Bennion J, Mansell SK. Br J Hosp Med (Lond). 2021;82:1-8.
Many strategies have been developed to improve recognition of, and response, to clinically deteriorating patients. This review found that simulation-based educational strategies was the most effective educational method for training staff to recognize unwell patients. However, the quality of evidence was low and additional research into simulation-based education is needed.
Bernstein SL, Kelechi TJ, Catchpole K, et al. Worldviews Evid Based Nurs. 2021;18:352-360.
Failure to rescue, the delayed or missed recognition of a potentially fatal complication that results in the patient’s death, is particularly tragic in obstetric care. Using the Systems Engineering Initiative for Patient Safety (SEIPS) framework, the authors describe the work system, process, and outcomes related to failure to rescue, and develop intervention theories.
Blume KS, Dietermann K, Kirchner‐Heklau U, et al. Health Serv Res. 2021;56:885-907.
Nurse staffing levels have been shown to impact patient outcomes. Through an umbrella literature review and expert interviews, researchers developed a list of nurse-sensitive patient outcomes (NSPO). This list provides researchers potential avenues for future studies examining the link between nurse staffing levels and patient outcomes.
Burrus S, Hall M, Tooley E, et al. Pediatrics. 2021;148:e2020030346.
Based on analysis of four years of data submitted to the Child Health Patient Safety Organization (CHILDPSO), researchers sought to identify types of serious safety events and contributing factors. Three main groups of serious safety events were identified: patient care management, procedural errors, and product or device errors. Contributing factors included lack of situational awareness, process failures, and failure to communicate effectively.
Casey T, Turner N, Hu X, et al. J Safety Res. 2021;78:303-313.
Many factors influence the success of implementation and sustainment of patient safety interventions. Through a review of 38 research articles about safety training, researchers were able to develop a theoretical framework integrating safety training engagement and application of learned skills. They discuss individual, organizational, and contextual factors that influence safety training engagement and application.
Korenstein D, Harris RP, Elshaug AG, et al. J Gen Intern Med. 2021;36:2105-2110.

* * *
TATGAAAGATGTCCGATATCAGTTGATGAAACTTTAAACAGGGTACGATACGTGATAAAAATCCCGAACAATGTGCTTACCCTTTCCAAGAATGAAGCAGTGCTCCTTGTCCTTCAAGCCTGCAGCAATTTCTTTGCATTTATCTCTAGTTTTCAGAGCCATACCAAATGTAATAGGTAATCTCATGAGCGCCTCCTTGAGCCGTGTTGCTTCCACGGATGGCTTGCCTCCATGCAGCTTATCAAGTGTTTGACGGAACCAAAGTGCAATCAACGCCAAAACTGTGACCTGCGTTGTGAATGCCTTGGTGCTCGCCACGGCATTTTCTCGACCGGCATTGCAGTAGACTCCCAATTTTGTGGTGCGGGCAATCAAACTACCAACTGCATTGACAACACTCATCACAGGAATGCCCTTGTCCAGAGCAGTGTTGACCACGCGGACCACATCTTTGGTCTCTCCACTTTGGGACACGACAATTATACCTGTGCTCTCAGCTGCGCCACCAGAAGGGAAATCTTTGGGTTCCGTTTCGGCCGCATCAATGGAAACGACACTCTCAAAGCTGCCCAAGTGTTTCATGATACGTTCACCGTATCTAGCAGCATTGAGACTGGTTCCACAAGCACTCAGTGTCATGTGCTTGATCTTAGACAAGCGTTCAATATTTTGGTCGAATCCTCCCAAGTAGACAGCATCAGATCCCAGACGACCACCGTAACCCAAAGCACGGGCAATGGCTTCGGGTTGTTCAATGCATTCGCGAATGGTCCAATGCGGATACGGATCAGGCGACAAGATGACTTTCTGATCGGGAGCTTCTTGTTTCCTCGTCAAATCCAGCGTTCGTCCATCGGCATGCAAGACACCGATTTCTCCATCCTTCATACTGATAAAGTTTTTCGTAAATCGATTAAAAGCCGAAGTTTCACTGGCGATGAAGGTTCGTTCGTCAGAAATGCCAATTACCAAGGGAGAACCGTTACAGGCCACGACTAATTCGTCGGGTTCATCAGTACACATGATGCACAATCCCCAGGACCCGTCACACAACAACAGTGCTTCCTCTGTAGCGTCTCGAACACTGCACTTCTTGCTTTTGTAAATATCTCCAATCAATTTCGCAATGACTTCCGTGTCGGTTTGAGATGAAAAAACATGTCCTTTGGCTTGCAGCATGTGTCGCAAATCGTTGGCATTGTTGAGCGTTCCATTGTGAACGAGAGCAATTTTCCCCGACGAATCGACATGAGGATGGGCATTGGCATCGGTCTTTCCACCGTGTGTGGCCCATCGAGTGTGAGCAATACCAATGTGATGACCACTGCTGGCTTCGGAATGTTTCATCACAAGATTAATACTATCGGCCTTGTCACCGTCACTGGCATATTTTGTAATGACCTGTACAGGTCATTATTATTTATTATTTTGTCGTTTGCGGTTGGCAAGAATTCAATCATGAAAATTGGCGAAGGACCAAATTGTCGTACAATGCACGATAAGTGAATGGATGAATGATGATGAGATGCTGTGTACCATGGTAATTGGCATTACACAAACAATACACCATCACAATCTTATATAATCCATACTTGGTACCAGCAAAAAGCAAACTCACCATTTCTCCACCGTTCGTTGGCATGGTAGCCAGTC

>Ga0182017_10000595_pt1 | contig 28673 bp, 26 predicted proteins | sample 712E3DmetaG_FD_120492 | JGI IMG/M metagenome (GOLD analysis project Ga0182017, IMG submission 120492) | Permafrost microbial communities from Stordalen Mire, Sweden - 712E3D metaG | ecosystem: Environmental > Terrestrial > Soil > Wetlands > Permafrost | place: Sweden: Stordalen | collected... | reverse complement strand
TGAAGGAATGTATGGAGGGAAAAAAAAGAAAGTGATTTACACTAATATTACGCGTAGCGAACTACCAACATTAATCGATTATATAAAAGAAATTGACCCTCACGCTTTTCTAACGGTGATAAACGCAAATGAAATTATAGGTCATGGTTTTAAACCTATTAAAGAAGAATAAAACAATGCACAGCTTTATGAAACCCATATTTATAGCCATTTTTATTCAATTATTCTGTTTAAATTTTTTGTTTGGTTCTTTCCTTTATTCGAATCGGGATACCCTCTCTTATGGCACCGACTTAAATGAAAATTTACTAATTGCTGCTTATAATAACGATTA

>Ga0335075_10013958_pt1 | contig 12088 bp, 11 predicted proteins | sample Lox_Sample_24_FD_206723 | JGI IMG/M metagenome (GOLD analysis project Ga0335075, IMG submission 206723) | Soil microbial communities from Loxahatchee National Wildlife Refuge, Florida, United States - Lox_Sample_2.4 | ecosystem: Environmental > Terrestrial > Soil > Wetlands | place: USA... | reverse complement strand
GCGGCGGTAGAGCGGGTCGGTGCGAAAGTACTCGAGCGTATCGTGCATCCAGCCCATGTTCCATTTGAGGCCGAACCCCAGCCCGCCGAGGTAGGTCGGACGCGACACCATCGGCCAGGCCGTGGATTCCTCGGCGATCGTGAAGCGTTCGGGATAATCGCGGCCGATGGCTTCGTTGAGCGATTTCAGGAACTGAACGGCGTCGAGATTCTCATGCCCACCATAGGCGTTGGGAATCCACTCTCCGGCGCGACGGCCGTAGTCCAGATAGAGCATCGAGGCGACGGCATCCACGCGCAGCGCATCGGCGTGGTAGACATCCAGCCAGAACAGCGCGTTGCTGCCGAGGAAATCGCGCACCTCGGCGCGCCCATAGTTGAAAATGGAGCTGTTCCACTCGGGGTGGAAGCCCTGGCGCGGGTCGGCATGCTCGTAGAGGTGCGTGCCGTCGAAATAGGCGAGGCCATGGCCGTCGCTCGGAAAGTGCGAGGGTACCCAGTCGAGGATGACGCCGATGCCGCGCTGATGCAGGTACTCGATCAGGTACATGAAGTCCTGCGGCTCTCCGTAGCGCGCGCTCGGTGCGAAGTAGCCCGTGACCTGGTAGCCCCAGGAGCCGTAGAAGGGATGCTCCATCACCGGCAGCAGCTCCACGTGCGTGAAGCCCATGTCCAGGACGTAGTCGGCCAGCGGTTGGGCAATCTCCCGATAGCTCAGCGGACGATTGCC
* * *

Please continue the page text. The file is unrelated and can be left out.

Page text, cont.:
Provider and patient underestimation of harms of tests and treatments may lead to over treatment. This article presents seven domains of harm of tests and treatment which warrant comprehensive research: (1) physical impairment, (2) psychological distress, (3) social disruption, (4) disruption in connection to healthcare, (5) labeling, (6) financial impact, and (7) treatment burden. Research is especially important in vulnerable patient populations.
Newman B, Joseph K, Chauhan A, et al. Health Expect. 2021;24:1905-1923.
Patients and families are essential partners in identifying and preventing safety events. This systematic review characterizes patient engagement along a continuum of engagement that includes consultation (e.g., patients are invited to provide input about a specific safety issue), involvement (e.g., patients are asked about their preferences/concerns and given the opportunity to engage with practitioners about a specific issue), and partnership/leadership (e.g., patients ‘work’ with practitioners to improve the safety of their care, often using tools designed to empower patients to alert practitioners to concerns).
Keister LA, Stecher C, Aronson B, et al. BMC Public Health. 2021;21:1518.
Constrained diagnostic situations in the emergency department (ED), such as crowding, can impact safe care. Based on multiple years of electronic health record data from one ED at a large U.S. hospital, researchers found that providers were significantly less likely to prescribe opioids during constrained diagnostic situations and less likely to prescribe opioids to high-risk patients or racial/ethnic minorities.
Petrosoniak A, Fan M, Hicks CM, et al. BMJ Qual Saf. 2021;30:739-746.
Trauma resuscitation is a complex, specialized process with a high risk for errors. Researchers analyzed videotapes of in situ simulations to evaluate latent safety events occurring during trauma resuscitation. Themes influencing latent safety events related to physical workspace, mental model formation, equipment, unclear accountability, demands exceeding individuals’ capacity, and task-specific issues.
Marziliano A, Burns E, Chauhan L, et al. J Gerontol A Biol Sci Med Sci. 2022;77:e124-e132.